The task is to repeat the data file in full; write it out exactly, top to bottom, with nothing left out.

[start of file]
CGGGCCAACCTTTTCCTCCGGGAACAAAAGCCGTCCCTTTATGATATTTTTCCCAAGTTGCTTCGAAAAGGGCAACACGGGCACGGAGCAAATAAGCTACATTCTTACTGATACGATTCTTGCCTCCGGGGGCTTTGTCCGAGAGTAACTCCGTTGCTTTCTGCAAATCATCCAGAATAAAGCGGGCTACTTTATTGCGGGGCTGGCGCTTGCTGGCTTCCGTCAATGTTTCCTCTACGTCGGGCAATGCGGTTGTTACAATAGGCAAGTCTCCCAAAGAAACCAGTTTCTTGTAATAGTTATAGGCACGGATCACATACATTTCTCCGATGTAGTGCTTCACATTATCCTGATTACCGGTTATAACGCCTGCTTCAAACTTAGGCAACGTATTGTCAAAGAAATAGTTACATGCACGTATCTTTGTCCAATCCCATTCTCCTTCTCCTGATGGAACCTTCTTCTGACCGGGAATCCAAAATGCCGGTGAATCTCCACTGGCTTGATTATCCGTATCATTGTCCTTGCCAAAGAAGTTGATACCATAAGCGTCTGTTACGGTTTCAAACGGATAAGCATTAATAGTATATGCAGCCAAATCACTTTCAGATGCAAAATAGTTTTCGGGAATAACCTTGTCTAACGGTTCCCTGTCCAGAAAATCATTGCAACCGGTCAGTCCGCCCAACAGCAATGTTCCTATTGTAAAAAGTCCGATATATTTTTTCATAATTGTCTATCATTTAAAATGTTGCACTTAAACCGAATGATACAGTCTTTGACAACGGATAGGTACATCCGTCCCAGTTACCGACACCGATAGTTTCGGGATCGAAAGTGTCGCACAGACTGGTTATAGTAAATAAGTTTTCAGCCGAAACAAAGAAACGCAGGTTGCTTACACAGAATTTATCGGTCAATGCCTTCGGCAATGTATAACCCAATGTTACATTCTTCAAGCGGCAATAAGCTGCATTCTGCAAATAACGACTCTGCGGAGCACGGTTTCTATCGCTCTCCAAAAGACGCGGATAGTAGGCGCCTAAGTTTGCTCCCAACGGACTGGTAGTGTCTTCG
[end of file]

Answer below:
CGGGCCAACCTTTTCCTCCGGGAACAAAAGCCGTCCCTTTATGATATTTTTCCCAAGTTGCTTCGAAAAGGGCAACACGGGCACGGAGCAAATAAGCTACATTCTTACTGATACGATTCTTGCCTCCGGGGGCTTTGTCCGAGAGTAACTCCGTTGCTTTCTGCAAATCATCCAGAATAAAGCGGGCTACTTTATTGCGGGGCTGGCGCTTGCTGGCTTCCGTCAATGTTTCCTCTACGTCGGGCAATGCGGTTGTTACAATAGGCAAGTCTCCCAAAGAAACCAGTTTCTTGTAATAGTTATAGGCACGGATCACATACATTTCTCCGATGTAGTGCTTCACATTATCCTGATTACCGGTTATAACGCCTGCTTCAAACTTAGGCAACGTATTGTCAAAGAAATAGTTACATGCACGTATCTTTGTCCAATCCCATTCTCCTTCTCCTGATGGAACCTTCTTCTGACCGGGAATCCAAAATGCCGGTGAATCTCCACTGGCTTGATTATCCGTATCATTGTCCTTGCCAAAGAAGTTGATACCATAAGCGTCTGTTACGGTTTCAAACGGATAAGCATTAATAGTATATGCAGCCAAATCACTTTCAGATGCAAAATAGTTTTCGGGAATAACCTTGTCTAACGGTTCCCTGTCCAGAAAATCATTGCAACCGGTCAGTCCGCCCAACAGCAATGTTCCTATTGTAAAAAGTCCGATATATTTTTTCATAATTGTCTATCATTTAAAATGTTGCACTTAAACCGAATGATACAGTCTTTGACAACGGATAGGTACATCCGTCCCAGTTACCGACACCGATAGTTTCGGGATCGAAAGTGTCGCACAGACTGGTTATAGTAAATAAGTTTTCAGCCGAAACAAAGAAACGCAGGTTGCTTACACAGAATTTATCGGTCAATGCCTTCGGCAATGTATAACCCAATGTTACATTCTTCAAGCGGCAATAAGCTGCATTCTGCAAATAACGACTCTGCGGAGCACGGTTTCTATCGCTCTCCAAAAGACGCGGATAGTAGGCGCCTAAGTTTGCTCCCAACGGACTGGTAGTGTCTTCG